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This post was edited by abramicus at 2014-8-25 04:04|
tradervic Post time: 2014-8-25 00:49
Ah yes... this old discussion - which was something that the Chairman would rant on about... for goo ...
INTERNATIONAL RESERVE CURRENCY STATUS IS THE NEW OPIATE OF THE ECONOMIC CZARS OF CHINA
China might have been misled by some Economic Hit Men to aim for international reserve currency status through revaluation of the Yuan to the extent that other countries will prefer the Yuan to the Dollar. This scheme is hare-brained, because the only buyer of the Yuan to make it rise in value against the Dollar is actually China's own Central Bank, that uses its hard-earned Dollars to buy up Yuans that it could easily have printed on its own at the cost of the paper used. Ergo, once China's dollar reserves have been used up in buying back Chinese yuans, China would have no dollar reserves to pay for its own necessities, such as energy and food, from the international market. This would make the Yuan devalue dramatically, erasing all the "gains" China made in revaluing the Yuan in the years past.
Net result: China's dollar reserves are depleted, not to buy oil, grains, or other commodities, but rather, to buy back China's own printed fiat currency, the Yuan, which is worth no more to China than the paper it is printed on. And, China's Yuan would have to devalue to the level commensurate with its dollar reserves, which would be nil. Thus, the Yuan would have no takers, and cannot be an international reserve currency, using this approach.
Such a clear REDUCTIO AD ABSURDUM proof of futility is nevertheless ignored by China's supposedly smarter than average Central Bankers, who are sold, or perhaps are selling, to China's top leaderships a pipe dream with a fairly high price tag of about 3.5 Trillion dollars equivalent of foreign currency reserves.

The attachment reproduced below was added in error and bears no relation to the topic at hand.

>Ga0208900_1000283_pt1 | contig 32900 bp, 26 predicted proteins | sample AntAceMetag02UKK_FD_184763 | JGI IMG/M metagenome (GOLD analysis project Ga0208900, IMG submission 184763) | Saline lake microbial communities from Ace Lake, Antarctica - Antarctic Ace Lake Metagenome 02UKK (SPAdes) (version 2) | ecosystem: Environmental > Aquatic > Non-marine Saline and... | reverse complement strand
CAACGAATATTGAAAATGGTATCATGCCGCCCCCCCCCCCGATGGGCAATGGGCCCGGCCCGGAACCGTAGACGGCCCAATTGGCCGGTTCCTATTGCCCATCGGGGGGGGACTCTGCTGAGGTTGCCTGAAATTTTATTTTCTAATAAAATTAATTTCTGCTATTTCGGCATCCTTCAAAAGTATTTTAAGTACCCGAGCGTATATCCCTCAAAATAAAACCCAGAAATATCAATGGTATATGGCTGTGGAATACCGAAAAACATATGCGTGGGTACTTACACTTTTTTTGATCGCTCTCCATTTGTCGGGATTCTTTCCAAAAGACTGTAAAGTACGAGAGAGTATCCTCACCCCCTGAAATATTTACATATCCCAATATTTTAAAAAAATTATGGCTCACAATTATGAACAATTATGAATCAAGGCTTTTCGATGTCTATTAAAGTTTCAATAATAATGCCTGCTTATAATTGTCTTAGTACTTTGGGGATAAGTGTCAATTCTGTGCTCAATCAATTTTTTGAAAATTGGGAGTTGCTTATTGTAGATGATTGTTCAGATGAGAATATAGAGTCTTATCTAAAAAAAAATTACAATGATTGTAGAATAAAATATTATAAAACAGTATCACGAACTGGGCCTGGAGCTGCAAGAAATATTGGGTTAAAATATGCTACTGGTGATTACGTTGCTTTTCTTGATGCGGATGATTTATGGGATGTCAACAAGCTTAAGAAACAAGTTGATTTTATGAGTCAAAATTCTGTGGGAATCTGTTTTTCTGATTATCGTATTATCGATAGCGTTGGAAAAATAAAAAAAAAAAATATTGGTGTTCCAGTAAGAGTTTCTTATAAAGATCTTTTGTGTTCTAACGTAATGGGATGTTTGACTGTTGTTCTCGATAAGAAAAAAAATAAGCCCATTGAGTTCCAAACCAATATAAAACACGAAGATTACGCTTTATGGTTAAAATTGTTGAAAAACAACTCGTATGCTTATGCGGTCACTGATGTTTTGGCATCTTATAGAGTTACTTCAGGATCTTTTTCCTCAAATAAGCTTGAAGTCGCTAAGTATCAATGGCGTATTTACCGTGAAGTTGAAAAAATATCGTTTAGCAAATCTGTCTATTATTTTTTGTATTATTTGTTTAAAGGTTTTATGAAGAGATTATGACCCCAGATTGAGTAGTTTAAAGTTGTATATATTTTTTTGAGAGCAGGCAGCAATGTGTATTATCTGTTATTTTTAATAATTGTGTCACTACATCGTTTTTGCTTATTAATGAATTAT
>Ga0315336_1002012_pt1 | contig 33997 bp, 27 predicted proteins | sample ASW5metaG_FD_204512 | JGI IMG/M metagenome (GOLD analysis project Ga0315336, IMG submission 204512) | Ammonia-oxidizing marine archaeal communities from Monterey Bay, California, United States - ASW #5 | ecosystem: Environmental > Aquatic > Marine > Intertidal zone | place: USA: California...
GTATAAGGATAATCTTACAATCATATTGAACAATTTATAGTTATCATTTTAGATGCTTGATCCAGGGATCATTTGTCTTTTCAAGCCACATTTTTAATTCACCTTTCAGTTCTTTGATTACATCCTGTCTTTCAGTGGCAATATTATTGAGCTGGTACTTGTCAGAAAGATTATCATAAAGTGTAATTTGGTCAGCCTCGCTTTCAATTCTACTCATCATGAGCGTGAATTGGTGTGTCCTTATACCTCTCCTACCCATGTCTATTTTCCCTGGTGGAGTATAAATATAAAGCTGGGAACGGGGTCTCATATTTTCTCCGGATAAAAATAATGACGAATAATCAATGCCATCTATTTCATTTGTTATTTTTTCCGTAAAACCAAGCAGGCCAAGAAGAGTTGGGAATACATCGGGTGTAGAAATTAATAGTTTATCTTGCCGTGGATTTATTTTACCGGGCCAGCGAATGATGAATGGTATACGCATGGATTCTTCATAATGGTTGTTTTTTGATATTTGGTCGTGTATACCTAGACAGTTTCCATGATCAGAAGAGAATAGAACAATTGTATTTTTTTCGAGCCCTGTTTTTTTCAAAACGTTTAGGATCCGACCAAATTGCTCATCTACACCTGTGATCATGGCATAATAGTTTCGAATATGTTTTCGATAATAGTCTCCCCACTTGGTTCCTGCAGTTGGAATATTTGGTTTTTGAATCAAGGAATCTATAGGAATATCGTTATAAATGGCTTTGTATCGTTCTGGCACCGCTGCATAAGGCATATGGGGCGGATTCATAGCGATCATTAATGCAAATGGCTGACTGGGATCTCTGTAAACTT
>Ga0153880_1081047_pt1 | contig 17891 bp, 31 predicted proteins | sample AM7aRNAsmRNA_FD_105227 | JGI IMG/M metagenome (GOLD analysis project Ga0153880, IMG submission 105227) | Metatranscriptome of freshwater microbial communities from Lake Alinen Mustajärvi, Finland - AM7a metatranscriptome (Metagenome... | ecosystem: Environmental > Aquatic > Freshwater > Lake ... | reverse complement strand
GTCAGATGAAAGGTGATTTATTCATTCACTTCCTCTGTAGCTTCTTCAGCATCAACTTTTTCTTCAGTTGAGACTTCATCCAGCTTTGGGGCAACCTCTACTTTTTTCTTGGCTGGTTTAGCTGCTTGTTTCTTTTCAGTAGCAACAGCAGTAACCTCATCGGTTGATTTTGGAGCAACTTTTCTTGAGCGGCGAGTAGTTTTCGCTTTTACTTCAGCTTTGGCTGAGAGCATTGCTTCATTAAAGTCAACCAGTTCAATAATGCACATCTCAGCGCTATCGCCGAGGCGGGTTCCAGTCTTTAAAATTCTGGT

Only this Opiate of the Bankers, can explain the exorbitant price that the Chinese economy is being made to pay, through falling trade balances, falling GDP growth rates, and falling factory productivity, all of which would have told a less biased observer that the revaluation of the Yuan, not only is not producing what it promises, but is producing the very opposite effects that will force the Yuan to devalue in the end.
The Canary in the Mine as far as setting of the Yuan/Dollar exchange rate is the PMI. When the PMI drops below 50, the economy begins to regress, and since productivity decreases, there would be even less reason for foreigners to want to hold the Yuan as a reserve currency, once China's trillions of foreign reserves are used up to buy back the paper on which the Yuan is printed. The current data on the PMI is sounding a shrill alarm that if the PBOC again revalues the Yuan to 6.15 Yuan/Dollar, that the PMI will head south, the economy will shrink, and the Yuan will not only not be wanted as an international reserve currency, it will be rejected for any currency swap with another country. But the revaluation regime is back again. It is quite possible that China's mainframe computers were bugged to project a stable and sustainable Yuan/Dollar exchange rate of about 3.5 Yuan/Dollar, and the decision makers were too proud to believe that their own computations could be wrong or that their desktop programs could have been tampered with. There is too much methodological orthodoxy bordering on blind faith with total disregard for common sense or contrary indicators, in the current approach of the PBOC that makes one suspect a serious flaw in its computations has survived human analysis, and is wreaking havoc on the Chinese economy, similar to the way the virus shut down Iran's nuclear program.